From Wardrobe Liberator to Unicorn: The Story of Vinted

The Lithuanian online marketplace for second-hand clothes has quickly outcompeted other giants such as eBay and Amazon.

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portrait of Milda Mitkute
Milda Mitkute is the founder of Vinted, an online marketplace and community that allows its users to sell, buy, and swap secondhand clothing items and accessories. Photo: courtesy of Vinted

It is a story that many are familiar with. From time to time, we clean out our closets only to realize that there are certain pieces of clothes just gathering dust and taking up space. In 2008, 21-year-old student Milda Mitkute decided that she needed to get rid of some of her clothes before moving to Lithuania’s capital city, Vilnius. She had no idea at the time that it was a decision that would help her create one of Lithuania’s largest companies.

Milda’s initial idea was to create a platform that would make it possible for friends to look at each other’s clothes that they wanted to give away. The platform became a big hit in Lithuania and quickly expanded into Germany. Another breakthrough came a few years later when the company hired Lemon Labs, a Lithuanian-based app development consultancy, to launch a mobile app – which became a huge success. The company saw a 30% increase in traffic on its web store within a day. 

Taking the next step

Under Milda’s leadership, the company continued expanding abroad and now operates in 15 markets, mainly in European, from its headquarters in Vilnius. By 2019, Vinted had become Lithuania’s first tech unicorn by raising EUR 128 mln with a EUR 1 bln valuation. A year later, the company made another big decision by acquiring United Wardrobe, a Dutch competitor. By that time, the pandemic had influenced the way people were shopping, and the company had to make changes to adapt and continue its growth. 

The company did not follow the path most of its rivals have taken. Instead of charging insertion and final sale fees for clothes and other second-hand items on its site, Vinted charges buyers a minor “buyer protection fee” for every purchase. Another source of income comes from charging sellers a small fee every time they “bump” their listings to the top of the catalog.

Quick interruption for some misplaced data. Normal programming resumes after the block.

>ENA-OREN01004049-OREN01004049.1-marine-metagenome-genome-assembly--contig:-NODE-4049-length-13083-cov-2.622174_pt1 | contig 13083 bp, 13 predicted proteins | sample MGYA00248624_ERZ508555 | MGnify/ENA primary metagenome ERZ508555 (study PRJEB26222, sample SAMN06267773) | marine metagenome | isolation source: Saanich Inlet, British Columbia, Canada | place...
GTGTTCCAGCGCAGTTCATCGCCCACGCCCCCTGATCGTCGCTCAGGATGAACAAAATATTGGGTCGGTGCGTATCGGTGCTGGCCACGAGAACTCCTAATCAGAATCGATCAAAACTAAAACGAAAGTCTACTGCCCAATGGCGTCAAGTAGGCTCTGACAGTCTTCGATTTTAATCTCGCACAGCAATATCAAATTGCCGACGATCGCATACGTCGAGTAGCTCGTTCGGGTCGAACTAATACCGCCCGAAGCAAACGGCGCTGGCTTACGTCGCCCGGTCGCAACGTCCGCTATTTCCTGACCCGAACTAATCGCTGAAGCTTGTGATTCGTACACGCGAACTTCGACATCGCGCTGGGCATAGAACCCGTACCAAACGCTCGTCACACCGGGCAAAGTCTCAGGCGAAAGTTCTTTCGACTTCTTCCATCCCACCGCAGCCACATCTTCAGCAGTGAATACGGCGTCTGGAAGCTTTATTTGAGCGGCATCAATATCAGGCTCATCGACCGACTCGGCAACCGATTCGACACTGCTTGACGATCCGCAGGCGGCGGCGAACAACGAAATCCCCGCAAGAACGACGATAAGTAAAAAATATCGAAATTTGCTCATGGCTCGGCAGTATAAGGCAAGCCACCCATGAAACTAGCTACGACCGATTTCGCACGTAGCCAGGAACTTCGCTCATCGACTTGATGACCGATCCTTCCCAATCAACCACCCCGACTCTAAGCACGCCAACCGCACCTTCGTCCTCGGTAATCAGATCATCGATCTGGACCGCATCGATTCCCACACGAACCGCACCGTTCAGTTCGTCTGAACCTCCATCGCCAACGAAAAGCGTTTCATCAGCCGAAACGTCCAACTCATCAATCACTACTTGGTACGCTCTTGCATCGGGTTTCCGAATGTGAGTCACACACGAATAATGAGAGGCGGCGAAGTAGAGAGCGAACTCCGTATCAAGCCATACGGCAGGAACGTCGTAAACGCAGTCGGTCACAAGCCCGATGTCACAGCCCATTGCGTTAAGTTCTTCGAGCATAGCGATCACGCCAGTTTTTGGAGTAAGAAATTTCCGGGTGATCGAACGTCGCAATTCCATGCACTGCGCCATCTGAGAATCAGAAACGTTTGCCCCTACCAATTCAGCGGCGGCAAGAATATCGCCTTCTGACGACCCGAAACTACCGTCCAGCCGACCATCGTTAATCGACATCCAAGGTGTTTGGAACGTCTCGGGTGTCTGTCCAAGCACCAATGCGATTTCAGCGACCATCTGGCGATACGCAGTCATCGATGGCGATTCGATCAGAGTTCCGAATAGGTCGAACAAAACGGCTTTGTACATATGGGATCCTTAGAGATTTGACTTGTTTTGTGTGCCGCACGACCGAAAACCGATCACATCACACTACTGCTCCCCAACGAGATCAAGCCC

Apart from purely technical details, the company has also benefited from people’s increased knowledge about the modern fashion industry’s role in the environment. The production of most clothes is very energy and water-intensive. Every piece of clothes that can have its life prolonged by finding a new owner does immense good for the sustainability of modern societies. Vinted has stated that its mission is to make second-hand fashion the first choice.

The company is on a good track to reach that goal, with more than 50 million registered members globally. The pandemic helped, as it gave many people the time needed to clean out their closets while also stopping them from shopping for new clothes in local shopping malls. As a result, the Vinted app saw an increase in listings of 16%-17% during two main European lockdowns in 2020.

Despite its success, the company does not want to move away from its business model based on second-hand fashion, as it views second-hand shopping as a mission. For the sake of our planet, the sooner the general public understands the benefits of such an approach, the better for us all.

Filip Rey

Filip Rey comes from a Polish family that left the country following the outbreak of the Second World War and settled in Switzerland after a short interlude in Paris. Filip returned to Poland for his university studies in 2014 in order to better get to know the country of his grandparents. He specializes in International Relations and Security Studies, applying his knowledge within those fields to analyze the geopolitics of Central Eastern Europe

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